a 'clockwise' P-T trajectory on the basis of consideration there may be considerable
detailed microstructural and petrological obser- diachroneity between seemingly similar P-T
vations from metapelites. They established the trajectories. This point was also emphasised in
nature of key univariant reaction curves that the work of Anderson et al. (1992) and Barker
had been crossed during uplift. For example, in (1995) in a study of part of the Scandinavian
the Val Vedello basement (Fig. 12.9), they Caledonides.
showed how, during decompression, late kyan- The Taconian (Middle to Late Ordovician)
ite grew and rutile became destabilised, as indi- and Western Acadian (late Silurian to middle
cated by the development of ilmenite rims. This Devonian) metamorphism of New England,
is interpreted in terms of the reaction (Bohlen USA, also produced 'clockwise' P-T paths char-
et aI., 1983) acteristic of collisional orogenesis involving

206
P-T-tpaths

20 ~--~--~----~--~----~--~--~----~--~

.......
,,
,,
,,
..
b ~ ,
,,
... ,

.,
:.... '
..
15

"

,
...
.
~
CU . ,
~ 10
a..

, .

800

FIG. 12.8 A P-T trajectory for the Hogtind Nappe, Troms, Norway (based on Barker, 1989; Barker &
Anderson, 1989; Anderson et al., 1992; Bennett & Barker, 1992), superimposed on the calculated P-T grid of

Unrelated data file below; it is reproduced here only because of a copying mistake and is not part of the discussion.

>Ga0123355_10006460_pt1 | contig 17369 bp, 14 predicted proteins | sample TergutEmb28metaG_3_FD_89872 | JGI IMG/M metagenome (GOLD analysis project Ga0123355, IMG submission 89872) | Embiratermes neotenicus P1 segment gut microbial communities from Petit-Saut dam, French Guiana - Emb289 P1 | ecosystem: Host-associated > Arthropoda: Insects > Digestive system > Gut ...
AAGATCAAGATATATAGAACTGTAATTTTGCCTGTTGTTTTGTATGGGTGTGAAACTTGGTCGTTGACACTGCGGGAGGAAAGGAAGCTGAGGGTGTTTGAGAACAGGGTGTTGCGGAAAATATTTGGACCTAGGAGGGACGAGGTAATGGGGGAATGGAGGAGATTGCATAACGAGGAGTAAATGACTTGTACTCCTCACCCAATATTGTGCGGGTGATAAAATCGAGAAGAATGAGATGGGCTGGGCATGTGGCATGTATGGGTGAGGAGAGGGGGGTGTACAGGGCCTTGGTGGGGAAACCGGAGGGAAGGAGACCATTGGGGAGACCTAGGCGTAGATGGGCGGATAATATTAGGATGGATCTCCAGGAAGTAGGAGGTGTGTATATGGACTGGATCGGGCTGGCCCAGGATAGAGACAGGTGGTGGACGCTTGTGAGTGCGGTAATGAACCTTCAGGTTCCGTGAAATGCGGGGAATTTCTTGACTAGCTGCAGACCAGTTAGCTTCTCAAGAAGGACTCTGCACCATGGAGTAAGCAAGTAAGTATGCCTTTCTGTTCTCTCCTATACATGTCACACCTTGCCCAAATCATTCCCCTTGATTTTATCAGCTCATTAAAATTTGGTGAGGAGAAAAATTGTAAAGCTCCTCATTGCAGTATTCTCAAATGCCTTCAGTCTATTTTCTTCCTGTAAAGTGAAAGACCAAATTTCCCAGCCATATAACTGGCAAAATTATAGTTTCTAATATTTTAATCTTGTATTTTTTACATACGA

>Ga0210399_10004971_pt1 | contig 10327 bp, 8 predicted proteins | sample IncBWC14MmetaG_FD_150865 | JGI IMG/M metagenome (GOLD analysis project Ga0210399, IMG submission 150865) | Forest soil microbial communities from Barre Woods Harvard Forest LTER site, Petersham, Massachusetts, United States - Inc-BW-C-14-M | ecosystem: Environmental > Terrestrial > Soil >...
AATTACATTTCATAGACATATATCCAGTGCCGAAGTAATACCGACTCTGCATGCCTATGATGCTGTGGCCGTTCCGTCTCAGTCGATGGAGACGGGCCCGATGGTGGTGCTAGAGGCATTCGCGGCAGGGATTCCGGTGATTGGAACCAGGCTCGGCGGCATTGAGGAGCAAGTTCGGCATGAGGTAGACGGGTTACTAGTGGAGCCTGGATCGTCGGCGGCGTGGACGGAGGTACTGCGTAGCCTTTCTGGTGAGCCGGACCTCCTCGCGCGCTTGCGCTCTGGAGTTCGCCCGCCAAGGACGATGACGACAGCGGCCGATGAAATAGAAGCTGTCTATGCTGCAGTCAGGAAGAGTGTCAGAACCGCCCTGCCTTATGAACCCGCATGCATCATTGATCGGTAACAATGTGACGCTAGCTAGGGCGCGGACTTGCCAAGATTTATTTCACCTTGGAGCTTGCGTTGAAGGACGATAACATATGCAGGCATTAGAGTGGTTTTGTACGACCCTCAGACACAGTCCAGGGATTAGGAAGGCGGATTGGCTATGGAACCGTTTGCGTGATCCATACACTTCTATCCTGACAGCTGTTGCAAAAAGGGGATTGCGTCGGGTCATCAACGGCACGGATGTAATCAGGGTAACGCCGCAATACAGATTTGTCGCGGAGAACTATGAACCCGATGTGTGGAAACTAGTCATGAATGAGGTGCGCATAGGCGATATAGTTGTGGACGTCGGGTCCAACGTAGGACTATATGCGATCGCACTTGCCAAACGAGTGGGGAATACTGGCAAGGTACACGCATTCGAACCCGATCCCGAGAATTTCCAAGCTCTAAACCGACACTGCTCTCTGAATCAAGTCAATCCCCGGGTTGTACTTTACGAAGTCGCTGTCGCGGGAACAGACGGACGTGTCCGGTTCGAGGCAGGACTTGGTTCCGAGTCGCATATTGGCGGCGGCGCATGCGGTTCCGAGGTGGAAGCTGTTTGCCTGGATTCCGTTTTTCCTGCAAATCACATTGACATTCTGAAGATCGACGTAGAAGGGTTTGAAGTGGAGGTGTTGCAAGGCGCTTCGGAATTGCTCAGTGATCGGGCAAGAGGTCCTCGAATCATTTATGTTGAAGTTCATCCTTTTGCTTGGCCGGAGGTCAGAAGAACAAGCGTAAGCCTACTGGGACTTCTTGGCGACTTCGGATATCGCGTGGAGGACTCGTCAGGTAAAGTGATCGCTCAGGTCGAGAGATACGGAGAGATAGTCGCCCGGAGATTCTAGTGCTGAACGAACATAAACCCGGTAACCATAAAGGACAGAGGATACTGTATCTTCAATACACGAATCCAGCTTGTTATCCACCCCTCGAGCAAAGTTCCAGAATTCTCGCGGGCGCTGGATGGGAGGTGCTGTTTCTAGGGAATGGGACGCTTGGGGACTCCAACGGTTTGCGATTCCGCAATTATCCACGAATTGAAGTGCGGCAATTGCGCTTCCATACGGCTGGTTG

Spear & Cheney (1989) and Spear (1993), for the KFMASH system. Only those assemblages containing Grt + Bt
are shown. The dashed contours show the Fe/(Fe + Mg) in garnet as a function of P and T in each assemblage.
Note that the Fe/(Fe + Mg) in garnet changes along the univariant curves.

207
Deciphering polydeformed and polymetamorphosed rocks

II 40
10
~~
35
9 \: • • \1

\\'" .
8 30
..
&:'
,Q Ky .../
...,
~
7 .::
v /
~

25 ~
...
::l ~ :. :'

'"'" .~~:./
Q. 6 .. II
20 ~
'"
::l

5
4 15

3
10
2
1. 5

300 400 500 600 700 800 900


Temperature (OC)

Fig. 12.9 A modified version of Fig. 9 of Oiella et al. (1992), courtesy of Blackwell Science, showing key univari-
ant reactions crossed during the uplift history of metapelites from the Val Vedello basement, Central Alps, Italy.
0\, 02 = P-T conditions for assemblages formed during 0\ and 0 2 structural events. AlzSiO s triple-points: H =
Holdaway (1971); RGB = Richardson et al. (1969). Initial melting of metapelite (wet and dry) after Thompson &
Tracy (1979). AIm + Rut = 11m + Ky + Qtz after Bohlen et al. (1983). Staurolite equilibria after Hoschek (1969),
Chatterjee (1972) and Rao & Johannes (1979). AIm + V = Fe-ChI + Qtz after Hsu (1968) and Naggar &
Atherton (1970). Sps + V = Mn-Chl + Qtz after Hsu (1968); 1 = Bt + Grt + AlzSiO s = ChI + Ms + Qtz from
Hirschberg & Winkler (1968). The dotted lines represent the minimum and maximum calculated In K for Grs +
Ky + Qtz = An (Ghent, 1976) and the Kd for Grt-Bt equilibrium (Perchuk & Lavrent'eva, 1983).

crustal thickening, followed by a period of observed P- T trajectory (constrained by


heating then rapid decompression during mineral equilibrium data and fluid inclusion
unroofing. This has been described by Hames data), Hames et al. (1989) concluded that the
et al. (1989, 1991) and Armstrong et al. rapid decompression following peak Acadian
(1992), by a combination of petrological work, metamorphism is best explained in terms of
microstructural relationships, geochronology rapid uplift coupled with erosion and tectonic